WIPS - Caroline Stone, Washington University in St. Louis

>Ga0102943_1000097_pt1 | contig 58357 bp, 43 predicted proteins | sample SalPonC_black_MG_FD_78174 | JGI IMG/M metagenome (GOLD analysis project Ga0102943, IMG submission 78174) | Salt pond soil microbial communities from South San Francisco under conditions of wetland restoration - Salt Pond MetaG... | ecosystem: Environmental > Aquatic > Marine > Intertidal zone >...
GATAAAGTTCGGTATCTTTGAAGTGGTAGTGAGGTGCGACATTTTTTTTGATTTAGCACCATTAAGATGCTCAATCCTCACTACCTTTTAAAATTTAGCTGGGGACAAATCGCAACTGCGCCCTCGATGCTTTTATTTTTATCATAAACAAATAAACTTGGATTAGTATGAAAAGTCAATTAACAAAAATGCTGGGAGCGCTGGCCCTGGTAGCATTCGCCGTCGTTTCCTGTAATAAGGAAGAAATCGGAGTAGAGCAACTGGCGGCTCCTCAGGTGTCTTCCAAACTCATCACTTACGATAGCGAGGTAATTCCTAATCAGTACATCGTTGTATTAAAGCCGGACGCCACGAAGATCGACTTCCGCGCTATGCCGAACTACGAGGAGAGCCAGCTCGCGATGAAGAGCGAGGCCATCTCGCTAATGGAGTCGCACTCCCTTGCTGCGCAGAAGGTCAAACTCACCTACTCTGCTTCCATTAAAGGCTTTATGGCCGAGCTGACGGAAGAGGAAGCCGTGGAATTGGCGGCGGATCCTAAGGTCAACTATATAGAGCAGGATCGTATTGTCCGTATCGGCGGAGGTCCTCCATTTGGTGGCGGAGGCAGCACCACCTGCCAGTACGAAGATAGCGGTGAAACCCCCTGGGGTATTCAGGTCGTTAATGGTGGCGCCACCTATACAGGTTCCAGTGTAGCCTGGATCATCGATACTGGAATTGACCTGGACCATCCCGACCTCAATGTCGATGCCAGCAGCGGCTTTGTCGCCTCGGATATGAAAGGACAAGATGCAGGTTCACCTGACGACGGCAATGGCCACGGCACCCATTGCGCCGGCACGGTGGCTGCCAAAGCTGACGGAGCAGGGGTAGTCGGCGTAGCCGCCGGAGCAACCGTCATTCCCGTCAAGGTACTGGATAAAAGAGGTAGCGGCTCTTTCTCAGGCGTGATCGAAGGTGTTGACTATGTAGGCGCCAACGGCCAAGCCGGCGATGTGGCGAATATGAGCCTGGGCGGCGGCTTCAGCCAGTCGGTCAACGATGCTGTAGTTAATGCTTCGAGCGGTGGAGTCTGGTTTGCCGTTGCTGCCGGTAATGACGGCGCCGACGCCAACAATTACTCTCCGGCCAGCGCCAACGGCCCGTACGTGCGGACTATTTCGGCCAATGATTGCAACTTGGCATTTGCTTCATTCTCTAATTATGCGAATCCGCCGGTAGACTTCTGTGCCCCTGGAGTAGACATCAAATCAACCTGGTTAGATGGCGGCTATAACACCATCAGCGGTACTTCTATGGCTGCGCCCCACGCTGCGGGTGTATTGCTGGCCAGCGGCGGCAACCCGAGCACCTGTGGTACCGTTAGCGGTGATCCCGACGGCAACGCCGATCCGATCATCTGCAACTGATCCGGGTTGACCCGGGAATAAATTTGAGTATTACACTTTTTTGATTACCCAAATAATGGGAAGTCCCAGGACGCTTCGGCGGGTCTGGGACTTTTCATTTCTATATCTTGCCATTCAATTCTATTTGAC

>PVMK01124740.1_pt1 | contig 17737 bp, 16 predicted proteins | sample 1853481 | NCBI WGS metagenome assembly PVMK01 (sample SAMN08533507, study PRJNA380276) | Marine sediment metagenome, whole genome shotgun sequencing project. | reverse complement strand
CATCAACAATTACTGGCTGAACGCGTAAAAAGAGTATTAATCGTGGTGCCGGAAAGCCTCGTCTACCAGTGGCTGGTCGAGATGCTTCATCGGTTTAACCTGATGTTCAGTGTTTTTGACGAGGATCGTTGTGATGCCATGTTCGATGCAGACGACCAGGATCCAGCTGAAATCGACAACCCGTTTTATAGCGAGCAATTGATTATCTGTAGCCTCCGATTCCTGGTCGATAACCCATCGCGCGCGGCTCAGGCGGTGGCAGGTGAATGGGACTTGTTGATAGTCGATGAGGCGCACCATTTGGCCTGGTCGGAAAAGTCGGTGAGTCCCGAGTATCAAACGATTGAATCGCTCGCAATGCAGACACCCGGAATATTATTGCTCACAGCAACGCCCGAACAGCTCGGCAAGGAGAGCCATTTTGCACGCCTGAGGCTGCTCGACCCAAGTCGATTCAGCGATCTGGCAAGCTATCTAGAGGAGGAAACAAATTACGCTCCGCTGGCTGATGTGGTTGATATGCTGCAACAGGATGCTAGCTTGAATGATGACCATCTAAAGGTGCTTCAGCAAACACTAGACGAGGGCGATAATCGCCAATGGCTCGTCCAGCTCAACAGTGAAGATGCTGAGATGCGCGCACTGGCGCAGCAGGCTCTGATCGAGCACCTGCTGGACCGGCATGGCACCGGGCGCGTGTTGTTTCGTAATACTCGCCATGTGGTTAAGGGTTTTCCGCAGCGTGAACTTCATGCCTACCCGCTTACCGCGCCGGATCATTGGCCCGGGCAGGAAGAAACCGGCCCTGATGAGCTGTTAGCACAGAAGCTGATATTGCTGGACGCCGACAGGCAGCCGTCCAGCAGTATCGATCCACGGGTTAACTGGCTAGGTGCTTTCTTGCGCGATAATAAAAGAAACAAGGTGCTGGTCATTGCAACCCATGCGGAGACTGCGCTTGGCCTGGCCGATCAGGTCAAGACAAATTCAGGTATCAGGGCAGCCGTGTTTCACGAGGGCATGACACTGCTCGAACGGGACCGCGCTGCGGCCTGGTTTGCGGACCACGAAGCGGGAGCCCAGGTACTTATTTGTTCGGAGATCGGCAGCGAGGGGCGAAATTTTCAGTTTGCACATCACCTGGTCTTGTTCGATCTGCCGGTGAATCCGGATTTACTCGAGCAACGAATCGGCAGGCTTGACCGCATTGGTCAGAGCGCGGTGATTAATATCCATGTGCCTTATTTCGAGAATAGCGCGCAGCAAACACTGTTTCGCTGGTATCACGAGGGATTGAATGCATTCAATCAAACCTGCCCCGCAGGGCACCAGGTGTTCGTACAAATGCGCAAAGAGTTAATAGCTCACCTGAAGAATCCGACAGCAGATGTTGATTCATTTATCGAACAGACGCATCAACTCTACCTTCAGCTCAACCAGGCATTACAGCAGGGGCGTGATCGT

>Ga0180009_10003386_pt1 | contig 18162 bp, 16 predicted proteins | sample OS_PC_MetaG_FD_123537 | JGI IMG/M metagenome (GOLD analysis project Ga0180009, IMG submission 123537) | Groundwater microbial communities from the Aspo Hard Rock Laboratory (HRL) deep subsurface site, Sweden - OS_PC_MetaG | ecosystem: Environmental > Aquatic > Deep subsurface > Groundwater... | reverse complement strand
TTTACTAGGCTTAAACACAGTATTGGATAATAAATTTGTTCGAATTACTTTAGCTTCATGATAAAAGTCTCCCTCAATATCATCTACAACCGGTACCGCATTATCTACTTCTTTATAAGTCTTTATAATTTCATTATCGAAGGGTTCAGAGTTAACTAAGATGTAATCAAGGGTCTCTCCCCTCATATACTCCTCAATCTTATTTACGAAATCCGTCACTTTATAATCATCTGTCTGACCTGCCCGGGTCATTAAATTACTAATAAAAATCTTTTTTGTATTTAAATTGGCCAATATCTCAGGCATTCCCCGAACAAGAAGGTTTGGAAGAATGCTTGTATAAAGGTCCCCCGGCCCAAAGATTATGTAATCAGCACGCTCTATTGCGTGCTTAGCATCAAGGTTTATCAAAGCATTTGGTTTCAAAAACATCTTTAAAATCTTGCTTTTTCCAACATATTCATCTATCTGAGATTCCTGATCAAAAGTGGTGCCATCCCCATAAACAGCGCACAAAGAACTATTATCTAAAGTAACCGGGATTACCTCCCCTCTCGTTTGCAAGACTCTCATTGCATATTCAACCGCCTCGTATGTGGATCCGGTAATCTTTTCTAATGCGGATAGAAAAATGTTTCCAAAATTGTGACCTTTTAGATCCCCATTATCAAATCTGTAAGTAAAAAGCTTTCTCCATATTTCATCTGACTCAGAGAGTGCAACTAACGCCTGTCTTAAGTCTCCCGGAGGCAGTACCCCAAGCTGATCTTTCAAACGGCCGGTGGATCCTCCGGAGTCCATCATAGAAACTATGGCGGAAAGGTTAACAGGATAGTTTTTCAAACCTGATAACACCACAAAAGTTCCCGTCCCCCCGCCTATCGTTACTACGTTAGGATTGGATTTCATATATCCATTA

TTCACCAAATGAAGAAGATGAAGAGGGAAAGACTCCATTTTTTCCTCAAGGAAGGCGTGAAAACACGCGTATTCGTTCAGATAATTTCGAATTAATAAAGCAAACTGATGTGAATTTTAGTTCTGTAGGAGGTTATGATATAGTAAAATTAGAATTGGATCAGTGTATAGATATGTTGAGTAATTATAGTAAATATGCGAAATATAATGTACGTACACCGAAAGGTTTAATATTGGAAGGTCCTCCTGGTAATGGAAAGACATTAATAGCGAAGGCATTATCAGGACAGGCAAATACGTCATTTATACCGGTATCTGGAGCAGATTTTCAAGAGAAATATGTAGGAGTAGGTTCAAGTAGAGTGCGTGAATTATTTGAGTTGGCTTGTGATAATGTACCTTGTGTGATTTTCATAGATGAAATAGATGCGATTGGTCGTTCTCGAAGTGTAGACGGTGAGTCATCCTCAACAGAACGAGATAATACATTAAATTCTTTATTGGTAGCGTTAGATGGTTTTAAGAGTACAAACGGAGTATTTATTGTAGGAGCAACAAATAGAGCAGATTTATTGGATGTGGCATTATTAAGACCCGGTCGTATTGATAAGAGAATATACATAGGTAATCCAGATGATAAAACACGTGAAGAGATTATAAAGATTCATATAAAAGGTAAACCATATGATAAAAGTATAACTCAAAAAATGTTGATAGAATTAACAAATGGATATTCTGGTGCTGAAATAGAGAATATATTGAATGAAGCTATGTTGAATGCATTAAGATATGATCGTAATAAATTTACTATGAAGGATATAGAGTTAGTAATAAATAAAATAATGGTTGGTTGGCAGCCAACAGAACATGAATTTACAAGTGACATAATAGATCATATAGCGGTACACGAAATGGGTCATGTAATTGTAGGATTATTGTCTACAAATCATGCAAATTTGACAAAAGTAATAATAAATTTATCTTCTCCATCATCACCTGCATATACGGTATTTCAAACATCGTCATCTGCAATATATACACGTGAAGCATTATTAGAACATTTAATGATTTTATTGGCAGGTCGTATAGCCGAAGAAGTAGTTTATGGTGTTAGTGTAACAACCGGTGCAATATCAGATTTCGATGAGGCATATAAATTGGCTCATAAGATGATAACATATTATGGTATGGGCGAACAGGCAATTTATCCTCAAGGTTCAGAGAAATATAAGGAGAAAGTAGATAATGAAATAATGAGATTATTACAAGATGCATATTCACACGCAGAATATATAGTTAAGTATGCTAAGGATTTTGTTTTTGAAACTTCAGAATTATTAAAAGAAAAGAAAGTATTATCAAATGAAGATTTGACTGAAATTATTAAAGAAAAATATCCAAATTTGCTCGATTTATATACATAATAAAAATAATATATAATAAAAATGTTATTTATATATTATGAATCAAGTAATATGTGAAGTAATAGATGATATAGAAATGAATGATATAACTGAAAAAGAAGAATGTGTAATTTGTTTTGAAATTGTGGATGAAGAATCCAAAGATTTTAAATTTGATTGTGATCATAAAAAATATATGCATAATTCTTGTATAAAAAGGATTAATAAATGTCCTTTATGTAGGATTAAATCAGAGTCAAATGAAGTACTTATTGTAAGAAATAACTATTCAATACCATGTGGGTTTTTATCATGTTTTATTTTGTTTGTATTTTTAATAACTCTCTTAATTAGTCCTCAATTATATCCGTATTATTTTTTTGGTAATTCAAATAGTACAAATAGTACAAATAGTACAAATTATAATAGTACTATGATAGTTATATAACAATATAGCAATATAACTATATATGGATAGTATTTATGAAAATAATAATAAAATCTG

Abstract: In a 2016 study Ari and D’Agostino extend the mirror self-recognition (MSR) task to manta rays, and claim that manta rays demonstrate prerequisite behavior for self awareness. In this paper, I argue this claim actually has a higher evidential burden than claiming manta rays have the capacity for self awareness. This is due to the theoretical assumptions required in order to take a set of behavior as prerequisite to a cognitive capacity across multiple species. I offer up two ways of understanding prerequisite behavior: constitutively or non-constitutively. Based on either understanding, researchers who claim some behavior in a species is prerequisite behavior must extend a cognitive model or a developmental/evolutionary model of the capacity. Because they must make additional theoretical commitments about the cognitive capacity in question, inferences to prerequisite behaviors require more evidence than inferences to the actual cognitive capacity.